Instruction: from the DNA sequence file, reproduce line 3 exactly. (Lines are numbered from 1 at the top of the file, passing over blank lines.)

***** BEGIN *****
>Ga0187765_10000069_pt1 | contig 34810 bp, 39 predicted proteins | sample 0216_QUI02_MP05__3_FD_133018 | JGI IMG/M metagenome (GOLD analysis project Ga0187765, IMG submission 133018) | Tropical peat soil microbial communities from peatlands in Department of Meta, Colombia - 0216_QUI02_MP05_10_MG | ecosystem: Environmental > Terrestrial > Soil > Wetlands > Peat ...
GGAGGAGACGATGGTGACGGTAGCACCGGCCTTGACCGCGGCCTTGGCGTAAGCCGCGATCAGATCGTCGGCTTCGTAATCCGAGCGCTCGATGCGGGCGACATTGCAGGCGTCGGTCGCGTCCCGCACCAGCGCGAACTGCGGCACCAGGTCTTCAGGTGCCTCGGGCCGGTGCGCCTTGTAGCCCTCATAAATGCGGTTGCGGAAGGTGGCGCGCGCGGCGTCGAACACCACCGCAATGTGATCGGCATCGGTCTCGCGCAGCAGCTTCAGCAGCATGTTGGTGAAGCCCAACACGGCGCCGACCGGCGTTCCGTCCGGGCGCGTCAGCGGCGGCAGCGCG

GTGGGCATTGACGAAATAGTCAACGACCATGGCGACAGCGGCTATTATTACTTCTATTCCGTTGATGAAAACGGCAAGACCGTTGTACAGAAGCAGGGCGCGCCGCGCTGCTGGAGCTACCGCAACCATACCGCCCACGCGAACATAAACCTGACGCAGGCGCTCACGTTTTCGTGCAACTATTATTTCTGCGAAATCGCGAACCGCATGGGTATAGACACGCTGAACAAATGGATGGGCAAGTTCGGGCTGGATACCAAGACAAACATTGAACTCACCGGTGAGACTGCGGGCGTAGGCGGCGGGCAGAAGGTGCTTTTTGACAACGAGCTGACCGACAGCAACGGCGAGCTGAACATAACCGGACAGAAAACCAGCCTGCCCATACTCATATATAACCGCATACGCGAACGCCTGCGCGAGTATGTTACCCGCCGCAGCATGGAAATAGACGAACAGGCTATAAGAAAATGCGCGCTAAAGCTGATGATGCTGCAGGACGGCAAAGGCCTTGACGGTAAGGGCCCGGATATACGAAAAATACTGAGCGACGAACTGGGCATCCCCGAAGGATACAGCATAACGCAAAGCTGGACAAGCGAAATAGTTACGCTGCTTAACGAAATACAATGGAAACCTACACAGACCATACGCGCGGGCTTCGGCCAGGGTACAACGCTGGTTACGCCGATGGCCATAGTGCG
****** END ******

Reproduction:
GTGGGCATTGACGAAATAGTCAACGACCATGGCGACAGCGGCTATTATTACTTCTATTCCGTTGATGAAAACGGCAAGACCGTTGTACAGAAGCAGGGCGCGCCGCGCTGCTGGAGCTACCGCAACCATACCGCCCACGCGAACATAAACCTGACGCAGGCGCTCACGTTTTCGTGCAACTATTATTTCTGCGAAATCGCGAACCGCATGGGTATAGACACGCTGAACAAATGGATGGGCAAGTTCGGGCTGGATACCAAGACAAACATTGAACTCACCGGTGAGACTGCGGGCGTAGGCGGCGGGCAGAAGGTGCTTTTTGACAACGAGCTGACCGACAGCAACGGCGAGCTGAACATAACCGGACAGAAAACCAGCCTGCCCATACTCATATATAACCGCATACGCGAACGCCTGCGCGAGTATGTTACCCGCCGCAGCATGGAAATAGACGAACAGGCTATAAGAAAATGCGCGCTAAAGCTGATGATGCTGCAGGACGGCAAAGGCCTTGACGGTAAGGGCCCGGATATACGAAAAATACTGAGCGACGAACTGGGCATCCCCGAAGGATACAGCATAACGCAAAGCTGGACAAGCGAAATAGTTACGCTGCTTAACGAAATACAATGGAAACCTACACAGACCATACGCGCGGGCTTCGGCCAGGGTACAACGCTGGTTACGCCGATGGCCATAGTGCG